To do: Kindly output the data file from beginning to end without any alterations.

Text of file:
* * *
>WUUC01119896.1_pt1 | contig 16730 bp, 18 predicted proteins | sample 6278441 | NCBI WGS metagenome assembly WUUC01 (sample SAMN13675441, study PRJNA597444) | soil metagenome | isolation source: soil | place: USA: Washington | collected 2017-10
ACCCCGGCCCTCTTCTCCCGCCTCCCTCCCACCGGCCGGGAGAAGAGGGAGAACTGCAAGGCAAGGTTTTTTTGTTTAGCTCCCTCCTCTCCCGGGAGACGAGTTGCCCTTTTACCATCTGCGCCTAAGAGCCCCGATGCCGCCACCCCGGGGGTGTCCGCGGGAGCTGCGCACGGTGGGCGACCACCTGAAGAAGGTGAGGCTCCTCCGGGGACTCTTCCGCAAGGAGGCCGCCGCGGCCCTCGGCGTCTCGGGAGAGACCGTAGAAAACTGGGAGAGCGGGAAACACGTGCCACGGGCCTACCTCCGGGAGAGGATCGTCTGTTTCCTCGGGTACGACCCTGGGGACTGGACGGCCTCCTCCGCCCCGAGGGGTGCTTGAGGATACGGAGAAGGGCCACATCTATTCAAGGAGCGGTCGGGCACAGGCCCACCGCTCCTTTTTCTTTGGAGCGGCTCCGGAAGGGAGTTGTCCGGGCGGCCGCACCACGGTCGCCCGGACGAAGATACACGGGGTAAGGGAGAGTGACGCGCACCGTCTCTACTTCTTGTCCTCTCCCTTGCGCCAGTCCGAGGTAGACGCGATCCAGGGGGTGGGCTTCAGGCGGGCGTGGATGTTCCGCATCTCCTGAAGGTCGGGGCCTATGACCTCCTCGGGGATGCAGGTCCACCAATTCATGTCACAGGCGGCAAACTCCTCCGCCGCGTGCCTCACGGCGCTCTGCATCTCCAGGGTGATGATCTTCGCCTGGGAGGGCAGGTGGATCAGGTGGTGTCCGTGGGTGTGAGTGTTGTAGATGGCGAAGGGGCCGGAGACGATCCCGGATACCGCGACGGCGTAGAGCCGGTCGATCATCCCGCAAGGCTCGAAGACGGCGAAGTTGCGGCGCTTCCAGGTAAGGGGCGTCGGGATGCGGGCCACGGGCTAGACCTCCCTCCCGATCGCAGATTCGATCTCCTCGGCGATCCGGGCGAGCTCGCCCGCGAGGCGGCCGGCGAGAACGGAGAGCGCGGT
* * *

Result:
>WUUC01119896.1_pt1 | contig 16730 bp, 18 predicted proteins | sample 6278441 | NCBI WGS metagenome assembly WUUC01 (sample SAMN13675441, study PRJNA597444) | soil metagenome | isolation source: soil | place: USA: Washington | collected 2017-10
ACCCCGGCCCTCTTCTCCCGCCTCCCTCCCACCGGCCGGGAGAAGAGGGAGAACTGCAAGGCAAGGTTTTTTTGTTTAGCTCCCTCCTCTCCCGGGAGACGAGTTGCCCTTTTACCATCTGCGCCTAAGAGCCCCGATGCCGCCACCCCGGGGGTGTCCGCGGGAGCTGCGCACGGTGGGCGACCACCTGAAGAAGGTGAGGCTCCTCCGGGGACTCTTCCGCAAGGAGGCCGCCGCGGCCCTCGGCGTCTCGGGAGAGACCGTAGAAAACTGGGAGAGCGGGAAACACGTGCCACGGGCCTACCTCCGGGAGAGGATCGTCTGTTTCCTCGGGTACGACCCTGGGGACTGGACGGCCTCCTCCGCCCCGAGGGGTGCTTGAGGATACGGAGAAGGGCCACATCTATTCAAGGAGCGGTCGGGCACAGGCCCACCGCTCCTTTTTCTTTGGAGCGGCTCCGGAAGGGAGTTGTCCGGGCGGCCGCACCACGGTCGCCCGGACGAAGATACACGGGGTAAGGGAGAGTGACGCGCACCGTCTCTACTTCTTGTCCTCTCCCTTGCGCCAGTCCGAGGTAGACGCGATCCAGGGGGTGGGCTTCAGGCGGGCGTGGATGTTCCGCATCTCCTGAAGGTCGGGGCCTATGACCTCCTCGGGGATGCAGGTCCACCAATTCATGTCACAGGCGGCAAACTCCTCCGCCGCGTGCCTCACGGCGCTCTGCATCTCCAGGGTGATGATCTTCGCCTGGGAGGGCAGGTGGATCAGGTGGTGTCCGTGGGTGTGAGTGTTGTAGATGGCGAAGGGGCCGGAGACGATCCCGGATACCGCGACGGCGTAGAGCCGGTCGATCATCCCGCAAGGCTCGAAGACGGCGAAGTTGCGGCGCTTCCAGGTAAGGGGCGTCGGGATGCGGGCCACGGGCTAGACCTCCCTCCCGATCGCAGATTCGATCTCCTCGGCGATCCGGGCGAGCTCGCCCGCGAGGCGGCCGGCGAGAACGGAGAGCGCGGT